Our own practice of discipline is not something that can be effectively or sustainably imposed from the outside but we need to recognise its importance ourself. We can be our own best friend or worst enemy and that is determined by the choices we make.


This makes our mind strong. With patient acceptance it doesn’t mean we don’t do anything. We can make a distinction between an inner and outer problem. To solve our inner problem of anger we need to practice patience. If we can solve the outer problem we need to take the necessary steps to do that, while keeping a peaceful mind.

The trigger for anger is bad feelings. These are like the first sign of stormy weather within our mind. Just as there is space in the sky for a few storm clouds, so there is space in our mind for a few bad feelings. Instead of blaming other people for our own bad feelings we can just let them pass, like clouds disappearing from the sky.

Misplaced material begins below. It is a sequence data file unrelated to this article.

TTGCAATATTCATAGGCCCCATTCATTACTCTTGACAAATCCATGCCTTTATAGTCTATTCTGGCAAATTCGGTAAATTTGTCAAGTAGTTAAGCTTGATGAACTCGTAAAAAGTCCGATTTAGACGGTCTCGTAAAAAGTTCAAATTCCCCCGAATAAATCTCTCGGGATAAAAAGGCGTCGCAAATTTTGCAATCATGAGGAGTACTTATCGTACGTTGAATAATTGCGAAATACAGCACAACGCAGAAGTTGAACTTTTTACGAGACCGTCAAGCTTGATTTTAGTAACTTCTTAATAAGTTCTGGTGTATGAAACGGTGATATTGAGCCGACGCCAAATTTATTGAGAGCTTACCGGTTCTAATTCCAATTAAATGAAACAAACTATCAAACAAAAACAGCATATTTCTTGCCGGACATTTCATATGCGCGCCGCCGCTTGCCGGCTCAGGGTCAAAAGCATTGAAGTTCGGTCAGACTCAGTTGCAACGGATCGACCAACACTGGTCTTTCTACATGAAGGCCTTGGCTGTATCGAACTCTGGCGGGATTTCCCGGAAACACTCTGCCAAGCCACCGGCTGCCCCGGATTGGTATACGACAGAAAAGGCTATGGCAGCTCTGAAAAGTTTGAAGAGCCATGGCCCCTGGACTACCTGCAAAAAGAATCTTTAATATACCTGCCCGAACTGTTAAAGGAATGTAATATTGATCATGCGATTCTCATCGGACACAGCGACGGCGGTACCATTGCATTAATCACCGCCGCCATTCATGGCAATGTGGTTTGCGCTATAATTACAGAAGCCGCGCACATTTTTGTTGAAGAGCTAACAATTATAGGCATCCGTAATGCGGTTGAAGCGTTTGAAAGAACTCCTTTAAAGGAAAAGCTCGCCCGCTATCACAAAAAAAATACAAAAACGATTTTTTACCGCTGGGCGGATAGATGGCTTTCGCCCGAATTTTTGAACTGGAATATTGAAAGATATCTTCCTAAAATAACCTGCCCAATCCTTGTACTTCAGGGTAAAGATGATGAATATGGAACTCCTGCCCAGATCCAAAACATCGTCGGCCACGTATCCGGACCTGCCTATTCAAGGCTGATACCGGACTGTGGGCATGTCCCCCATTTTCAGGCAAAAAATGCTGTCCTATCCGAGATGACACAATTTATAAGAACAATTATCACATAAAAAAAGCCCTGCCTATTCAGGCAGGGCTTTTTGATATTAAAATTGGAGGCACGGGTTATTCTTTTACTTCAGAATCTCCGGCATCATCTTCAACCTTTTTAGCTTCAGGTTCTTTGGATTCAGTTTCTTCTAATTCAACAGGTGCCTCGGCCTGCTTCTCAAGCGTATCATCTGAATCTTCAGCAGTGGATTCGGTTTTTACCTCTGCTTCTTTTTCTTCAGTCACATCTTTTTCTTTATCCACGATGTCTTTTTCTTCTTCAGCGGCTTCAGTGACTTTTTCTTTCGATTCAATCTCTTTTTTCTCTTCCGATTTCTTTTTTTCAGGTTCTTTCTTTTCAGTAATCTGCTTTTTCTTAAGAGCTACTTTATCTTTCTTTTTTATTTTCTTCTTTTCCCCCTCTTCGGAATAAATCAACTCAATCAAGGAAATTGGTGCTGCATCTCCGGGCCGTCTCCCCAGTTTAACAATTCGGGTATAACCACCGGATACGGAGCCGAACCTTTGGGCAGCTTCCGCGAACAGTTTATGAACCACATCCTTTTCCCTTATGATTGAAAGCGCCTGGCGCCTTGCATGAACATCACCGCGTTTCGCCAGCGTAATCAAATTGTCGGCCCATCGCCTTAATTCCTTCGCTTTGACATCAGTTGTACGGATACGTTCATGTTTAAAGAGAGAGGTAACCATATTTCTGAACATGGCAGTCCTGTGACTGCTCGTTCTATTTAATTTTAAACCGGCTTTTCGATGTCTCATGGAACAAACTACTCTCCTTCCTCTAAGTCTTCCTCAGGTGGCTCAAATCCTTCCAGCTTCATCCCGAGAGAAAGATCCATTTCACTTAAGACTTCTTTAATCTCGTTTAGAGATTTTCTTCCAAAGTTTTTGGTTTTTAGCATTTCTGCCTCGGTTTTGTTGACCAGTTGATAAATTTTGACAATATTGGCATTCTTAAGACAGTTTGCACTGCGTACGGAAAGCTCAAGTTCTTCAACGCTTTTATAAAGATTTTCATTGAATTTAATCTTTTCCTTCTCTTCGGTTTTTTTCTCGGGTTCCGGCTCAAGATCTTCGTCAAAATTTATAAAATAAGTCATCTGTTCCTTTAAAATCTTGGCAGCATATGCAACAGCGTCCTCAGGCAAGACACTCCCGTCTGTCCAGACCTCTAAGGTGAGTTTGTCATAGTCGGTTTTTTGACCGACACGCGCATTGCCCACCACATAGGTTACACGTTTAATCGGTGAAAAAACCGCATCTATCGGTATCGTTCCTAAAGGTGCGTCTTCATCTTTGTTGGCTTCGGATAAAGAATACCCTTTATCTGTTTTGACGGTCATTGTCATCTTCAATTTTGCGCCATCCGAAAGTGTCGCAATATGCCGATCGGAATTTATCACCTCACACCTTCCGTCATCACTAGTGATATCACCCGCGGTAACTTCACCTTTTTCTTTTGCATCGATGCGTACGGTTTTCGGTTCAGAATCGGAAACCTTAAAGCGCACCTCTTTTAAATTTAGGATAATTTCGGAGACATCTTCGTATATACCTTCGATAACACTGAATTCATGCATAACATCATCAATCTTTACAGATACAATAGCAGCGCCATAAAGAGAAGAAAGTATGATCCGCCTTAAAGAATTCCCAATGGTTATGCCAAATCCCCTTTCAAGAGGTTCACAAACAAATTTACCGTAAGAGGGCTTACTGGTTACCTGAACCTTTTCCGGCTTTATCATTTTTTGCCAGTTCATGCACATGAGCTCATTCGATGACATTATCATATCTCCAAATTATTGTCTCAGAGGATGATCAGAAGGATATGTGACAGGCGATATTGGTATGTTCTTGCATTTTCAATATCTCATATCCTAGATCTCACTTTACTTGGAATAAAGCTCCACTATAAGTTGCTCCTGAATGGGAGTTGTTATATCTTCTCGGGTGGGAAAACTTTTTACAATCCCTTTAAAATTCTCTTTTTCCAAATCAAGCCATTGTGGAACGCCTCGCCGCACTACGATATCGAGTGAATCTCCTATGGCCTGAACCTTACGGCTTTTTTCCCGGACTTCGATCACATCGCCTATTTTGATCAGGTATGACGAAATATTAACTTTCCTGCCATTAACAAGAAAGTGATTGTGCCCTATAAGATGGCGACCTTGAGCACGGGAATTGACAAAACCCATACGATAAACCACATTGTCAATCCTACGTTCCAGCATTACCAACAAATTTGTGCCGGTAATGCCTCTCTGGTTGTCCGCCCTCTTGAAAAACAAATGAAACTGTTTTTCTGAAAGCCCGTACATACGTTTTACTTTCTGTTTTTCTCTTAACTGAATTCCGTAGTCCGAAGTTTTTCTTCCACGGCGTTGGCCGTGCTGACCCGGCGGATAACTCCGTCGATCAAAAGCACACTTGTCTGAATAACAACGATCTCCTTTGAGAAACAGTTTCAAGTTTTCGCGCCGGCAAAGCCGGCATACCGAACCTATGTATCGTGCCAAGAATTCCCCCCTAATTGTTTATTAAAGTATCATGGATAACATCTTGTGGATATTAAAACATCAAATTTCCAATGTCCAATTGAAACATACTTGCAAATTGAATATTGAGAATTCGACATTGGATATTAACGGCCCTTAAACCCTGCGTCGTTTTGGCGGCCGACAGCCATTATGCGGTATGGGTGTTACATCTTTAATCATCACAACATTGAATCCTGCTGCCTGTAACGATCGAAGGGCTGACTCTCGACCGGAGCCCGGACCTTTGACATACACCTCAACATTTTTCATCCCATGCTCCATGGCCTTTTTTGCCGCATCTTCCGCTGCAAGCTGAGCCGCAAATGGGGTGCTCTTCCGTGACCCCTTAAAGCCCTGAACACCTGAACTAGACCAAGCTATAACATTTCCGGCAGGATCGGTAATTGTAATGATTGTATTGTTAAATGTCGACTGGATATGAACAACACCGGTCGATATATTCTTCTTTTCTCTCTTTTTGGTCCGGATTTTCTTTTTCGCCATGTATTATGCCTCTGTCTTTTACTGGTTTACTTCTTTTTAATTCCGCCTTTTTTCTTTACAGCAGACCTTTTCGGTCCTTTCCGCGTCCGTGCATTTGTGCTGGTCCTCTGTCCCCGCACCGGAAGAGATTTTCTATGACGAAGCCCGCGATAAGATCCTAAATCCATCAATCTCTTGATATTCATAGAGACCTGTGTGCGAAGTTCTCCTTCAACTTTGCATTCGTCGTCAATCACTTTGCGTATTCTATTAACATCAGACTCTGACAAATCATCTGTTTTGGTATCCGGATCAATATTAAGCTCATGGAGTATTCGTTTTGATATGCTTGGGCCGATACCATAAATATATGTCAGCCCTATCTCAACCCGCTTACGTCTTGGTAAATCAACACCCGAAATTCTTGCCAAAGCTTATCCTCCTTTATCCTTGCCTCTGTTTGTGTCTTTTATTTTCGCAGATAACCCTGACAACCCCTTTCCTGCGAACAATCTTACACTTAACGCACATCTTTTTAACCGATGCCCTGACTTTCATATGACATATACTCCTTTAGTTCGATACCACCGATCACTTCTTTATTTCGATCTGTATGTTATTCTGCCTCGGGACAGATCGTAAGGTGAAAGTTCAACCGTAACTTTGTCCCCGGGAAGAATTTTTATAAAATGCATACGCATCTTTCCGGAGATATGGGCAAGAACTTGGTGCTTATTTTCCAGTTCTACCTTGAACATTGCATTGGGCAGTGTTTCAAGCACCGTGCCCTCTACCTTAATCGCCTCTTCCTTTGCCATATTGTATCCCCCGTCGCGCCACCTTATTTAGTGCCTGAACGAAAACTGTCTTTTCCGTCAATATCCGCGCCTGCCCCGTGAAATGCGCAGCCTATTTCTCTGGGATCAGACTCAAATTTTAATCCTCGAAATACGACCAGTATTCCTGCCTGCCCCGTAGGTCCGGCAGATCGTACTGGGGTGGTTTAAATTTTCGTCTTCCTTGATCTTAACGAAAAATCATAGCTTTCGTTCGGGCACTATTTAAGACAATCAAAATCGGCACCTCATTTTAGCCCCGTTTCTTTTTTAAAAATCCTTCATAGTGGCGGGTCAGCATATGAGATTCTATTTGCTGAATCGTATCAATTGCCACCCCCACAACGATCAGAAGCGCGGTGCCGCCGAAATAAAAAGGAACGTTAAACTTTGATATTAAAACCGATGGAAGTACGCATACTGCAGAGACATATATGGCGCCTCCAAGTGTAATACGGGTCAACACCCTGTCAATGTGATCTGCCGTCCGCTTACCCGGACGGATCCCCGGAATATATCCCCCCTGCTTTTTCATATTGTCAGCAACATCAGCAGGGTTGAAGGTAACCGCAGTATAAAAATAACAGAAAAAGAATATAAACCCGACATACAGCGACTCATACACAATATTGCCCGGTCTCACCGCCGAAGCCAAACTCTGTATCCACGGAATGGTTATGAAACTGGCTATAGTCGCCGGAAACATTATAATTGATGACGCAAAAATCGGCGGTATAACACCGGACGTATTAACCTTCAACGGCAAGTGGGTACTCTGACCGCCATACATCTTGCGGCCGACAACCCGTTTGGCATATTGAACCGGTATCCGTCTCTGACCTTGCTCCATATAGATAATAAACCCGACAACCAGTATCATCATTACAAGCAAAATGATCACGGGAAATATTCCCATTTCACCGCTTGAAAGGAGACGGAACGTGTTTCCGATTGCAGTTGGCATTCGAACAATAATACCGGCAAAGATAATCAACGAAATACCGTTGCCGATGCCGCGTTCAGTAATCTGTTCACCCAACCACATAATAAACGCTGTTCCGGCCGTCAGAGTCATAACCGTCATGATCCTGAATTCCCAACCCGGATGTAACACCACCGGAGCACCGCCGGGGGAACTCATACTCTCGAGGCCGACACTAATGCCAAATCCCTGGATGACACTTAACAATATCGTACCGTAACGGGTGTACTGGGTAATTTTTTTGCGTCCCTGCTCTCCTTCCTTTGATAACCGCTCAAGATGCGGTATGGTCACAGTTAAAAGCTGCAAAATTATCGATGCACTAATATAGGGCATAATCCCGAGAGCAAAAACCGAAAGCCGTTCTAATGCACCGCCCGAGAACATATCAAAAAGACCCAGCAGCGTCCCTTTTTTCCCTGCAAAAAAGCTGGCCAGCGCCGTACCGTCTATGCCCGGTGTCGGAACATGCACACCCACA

Anger makes us lose control, and patience makes our mind as stable as a mountain and as calm as the depths of an ocean.


The four powers of effort are: joy, aspiration, steadfastness, and relaxation.

We need to enjoy what we are doing; sometimes we forget to do that. Seeing the bigger picture gives us a light and flexible approach and then we can be more effective in our activities.

With aspiration we are strongly motivated which gives us energy and drive. We also need steadfastness to keep going like a broad, ever-flowing river that is always moving instead of being like a sudden, gushing waterfall that releases tremendous energy but then trickles away to nothing. Also, it’s important to relax and recharge in order for our effort to be sustainable.


This means training in single-pointedness in meditation, using mindfulness. This is like building up a muscle, and we need to not be too relaxed nor too tight, striking a fine balance of being both relaxed and alert.

When our attention wanders from the meditation object we need to keep bringing it back and then maintain our concentration single-pointedly for as long as possible.


This is about having a flexible and light mind so we can make ourself and others feel good. There is a difference between intelligence and wisdom.